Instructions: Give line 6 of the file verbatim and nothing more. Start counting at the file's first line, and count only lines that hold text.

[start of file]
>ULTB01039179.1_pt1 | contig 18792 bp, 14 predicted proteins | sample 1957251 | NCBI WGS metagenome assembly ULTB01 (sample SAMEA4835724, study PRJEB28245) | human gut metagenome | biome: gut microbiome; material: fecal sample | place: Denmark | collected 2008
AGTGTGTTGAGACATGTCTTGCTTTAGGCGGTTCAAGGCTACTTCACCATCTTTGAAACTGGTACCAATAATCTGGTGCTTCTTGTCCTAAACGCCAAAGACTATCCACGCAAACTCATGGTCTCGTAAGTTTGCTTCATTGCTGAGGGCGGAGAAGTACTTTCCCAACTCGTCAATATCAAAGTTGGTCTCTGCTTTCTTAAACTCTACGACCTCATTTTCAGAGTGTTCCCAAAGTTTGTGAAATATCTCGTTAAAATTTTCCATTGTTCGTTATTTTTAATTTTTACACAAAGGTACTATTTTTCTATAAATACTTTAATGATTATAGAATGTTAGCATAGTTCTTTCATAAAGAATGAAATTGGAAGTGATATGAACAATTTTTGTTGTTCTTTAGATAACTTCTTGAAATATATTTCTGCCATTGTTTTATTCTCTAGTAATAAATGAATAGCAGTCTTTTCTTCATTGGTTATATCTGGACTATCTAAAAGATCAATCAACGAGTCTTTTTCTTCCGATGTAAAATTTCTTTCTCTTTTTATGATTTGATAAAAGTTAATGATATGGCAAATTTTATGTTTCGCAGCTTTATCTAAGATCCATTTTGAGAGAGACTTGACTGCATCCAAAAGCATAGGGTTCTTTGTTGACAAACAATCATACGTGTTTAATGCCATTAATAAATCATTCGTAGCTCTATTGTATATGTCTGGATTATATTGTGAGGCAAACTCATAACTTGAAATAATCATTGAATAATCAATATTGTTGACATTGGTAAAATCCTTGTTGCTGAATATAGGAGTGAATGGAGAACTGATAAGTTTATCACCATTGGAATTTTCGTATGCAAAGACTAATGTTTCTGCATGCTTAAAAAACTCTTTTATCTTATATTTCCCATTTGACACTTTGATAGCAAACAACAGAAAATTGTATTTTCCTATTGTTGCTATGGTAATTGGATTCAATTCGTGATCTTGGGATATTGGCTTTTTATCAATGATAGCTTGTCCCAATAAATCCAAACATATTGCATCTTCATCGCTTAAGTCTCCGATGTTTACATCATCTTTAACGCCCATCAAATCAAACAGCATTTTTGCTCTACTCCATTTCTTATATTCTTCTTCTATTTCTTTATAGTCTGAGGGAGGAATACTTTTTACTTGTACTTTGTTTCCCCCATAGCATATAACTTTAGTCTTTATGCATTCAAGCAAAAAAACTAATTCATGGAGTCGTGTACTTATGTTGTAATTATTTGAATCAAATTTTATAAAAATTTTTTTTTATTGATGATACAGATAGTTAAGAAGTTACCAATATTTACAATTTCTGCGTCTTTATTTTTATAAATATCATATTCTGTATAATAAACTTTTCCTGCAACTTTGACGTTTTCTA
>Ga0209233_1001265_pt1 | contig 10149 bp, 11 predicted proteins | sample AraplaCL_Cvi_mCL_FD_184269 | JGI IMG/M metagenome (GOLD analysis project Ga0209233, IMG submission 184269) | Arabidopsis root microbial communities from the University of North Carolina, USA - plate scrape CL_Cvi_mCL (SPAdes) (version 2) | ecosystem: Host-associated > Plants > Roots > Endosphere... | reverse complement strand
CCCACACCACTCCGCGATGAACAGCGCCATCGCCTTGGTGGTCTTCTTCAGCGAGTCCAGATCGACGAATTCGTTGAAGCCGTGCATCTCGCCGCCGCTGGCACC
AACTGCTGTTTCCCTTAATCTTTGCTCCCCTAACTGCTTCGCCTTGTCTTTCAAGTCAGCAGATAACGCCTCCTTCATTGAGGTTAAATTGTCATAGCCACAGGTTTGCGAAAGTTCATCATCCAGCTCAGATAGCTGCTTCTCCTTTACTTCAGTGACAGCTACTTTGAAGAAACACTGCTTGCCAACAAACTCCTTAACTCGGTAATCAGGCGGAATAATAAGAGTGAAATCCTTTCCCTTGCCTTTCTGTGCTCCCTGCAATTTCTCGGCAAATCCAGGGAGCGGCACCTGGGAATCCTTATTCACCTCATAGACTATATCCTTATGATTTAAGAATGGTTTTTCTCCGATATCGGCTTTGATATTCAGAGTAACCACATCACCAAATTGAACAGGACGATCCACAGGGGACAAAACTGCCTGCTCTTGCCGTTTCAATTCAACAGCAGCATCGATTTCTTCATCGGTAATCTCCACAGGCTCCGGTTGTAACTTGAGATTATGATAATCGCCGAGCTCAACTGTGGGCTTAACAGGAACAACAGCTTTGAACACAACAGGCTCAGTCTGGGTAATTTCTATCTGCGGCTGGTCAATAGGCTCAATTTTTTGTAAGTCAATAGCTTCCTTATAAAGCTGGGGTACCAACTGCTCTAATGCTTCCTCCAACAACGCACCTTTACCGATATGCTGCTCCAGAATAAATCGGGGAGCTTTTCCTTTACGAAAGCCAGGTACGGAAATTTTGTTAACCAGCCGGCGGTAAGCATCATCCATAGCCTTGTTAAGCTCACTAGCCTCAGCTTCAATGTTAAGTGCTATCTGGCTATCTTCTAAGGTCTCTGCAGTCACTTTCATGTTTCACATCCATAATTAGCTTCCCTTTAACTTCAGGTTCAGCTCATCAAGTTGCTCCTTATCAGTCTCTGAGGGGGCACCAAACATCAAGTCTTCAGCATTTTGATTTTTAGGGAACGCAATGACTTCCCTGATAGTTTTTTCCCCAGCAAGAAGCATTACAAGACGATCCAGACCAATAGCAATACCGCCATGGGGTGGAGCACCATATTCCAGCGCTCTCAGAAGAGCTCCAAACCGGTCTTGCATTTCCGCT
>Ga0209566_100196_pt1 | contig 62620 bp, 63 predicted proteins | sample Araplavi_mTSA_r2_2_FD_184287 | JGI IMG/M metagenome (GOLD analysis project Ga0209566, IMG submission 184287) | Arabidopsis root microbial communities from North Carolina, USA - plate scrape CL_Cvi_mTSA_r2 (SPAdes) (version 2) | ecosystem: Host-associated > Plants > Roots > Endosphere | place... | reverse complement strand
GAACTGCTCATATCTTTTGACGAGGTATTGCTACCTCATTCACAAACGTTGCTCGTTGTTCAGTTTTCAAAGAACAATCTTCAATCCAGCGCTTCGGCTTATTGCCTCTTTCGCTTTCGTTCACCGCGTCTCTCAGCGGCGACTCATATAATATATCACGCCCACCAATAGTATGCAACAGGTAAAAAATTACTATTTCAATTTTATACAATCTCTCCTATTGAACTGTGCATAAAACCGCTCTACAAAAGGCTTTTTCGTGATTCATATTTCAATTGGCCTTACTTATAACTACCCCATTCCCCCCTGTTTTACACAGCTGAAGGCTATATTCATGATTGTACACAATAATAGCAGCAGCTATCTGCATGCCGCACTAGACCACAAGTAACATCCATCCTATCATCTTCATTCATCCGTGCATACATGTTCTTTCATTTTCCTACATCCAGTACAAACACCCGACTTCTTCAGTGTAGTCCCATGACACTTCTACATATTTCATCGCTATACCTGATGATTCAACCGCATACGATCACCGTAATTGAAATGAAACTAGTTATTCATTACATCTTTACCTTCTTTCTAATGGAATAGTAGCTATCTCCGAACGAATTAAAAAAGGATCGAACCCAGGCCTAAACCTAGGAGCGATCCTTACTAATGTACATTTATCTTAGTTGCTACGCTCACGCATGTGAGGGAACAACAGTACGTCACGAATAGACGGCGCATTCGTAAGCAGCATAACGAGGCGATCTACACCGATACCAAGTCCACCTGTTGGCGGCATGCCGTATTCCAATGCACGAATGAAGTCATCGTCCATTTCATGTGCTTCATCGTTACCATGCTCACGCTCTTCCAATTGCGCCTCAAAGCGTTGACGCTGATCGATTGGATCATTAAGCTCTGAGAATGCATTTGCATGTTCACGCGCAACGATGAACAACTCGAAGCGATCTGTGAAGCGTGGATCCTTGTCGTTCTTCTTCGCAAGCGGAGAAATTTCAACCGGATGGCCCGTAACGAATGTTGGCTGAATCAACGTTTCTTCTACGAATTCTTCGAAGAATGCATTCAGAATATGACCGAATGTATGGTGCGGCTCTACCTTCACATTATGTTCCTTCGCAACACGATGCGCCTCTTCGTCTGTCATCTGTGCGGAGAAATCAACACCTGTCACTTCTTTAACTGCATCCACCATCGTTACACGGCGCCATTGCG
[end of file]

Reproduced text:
>Ga0209566_100196_pt1 | contig 62620 bp, 63 predicted proteins | sample Araplavi_mTSA_r2_2_FD_184287 | JGI IMG/M metagenome (GOLD analysis project Ga0209566, IMG submission 184287) | Arabidopsis root microbial communities from North Carolina, USA - plate scrape CL_Cvi_mTSA_r2 (SPAdes) (version 2) | ecosystem: Host-associated > Plants > Roots > Endosphere | place... | reverse complement strand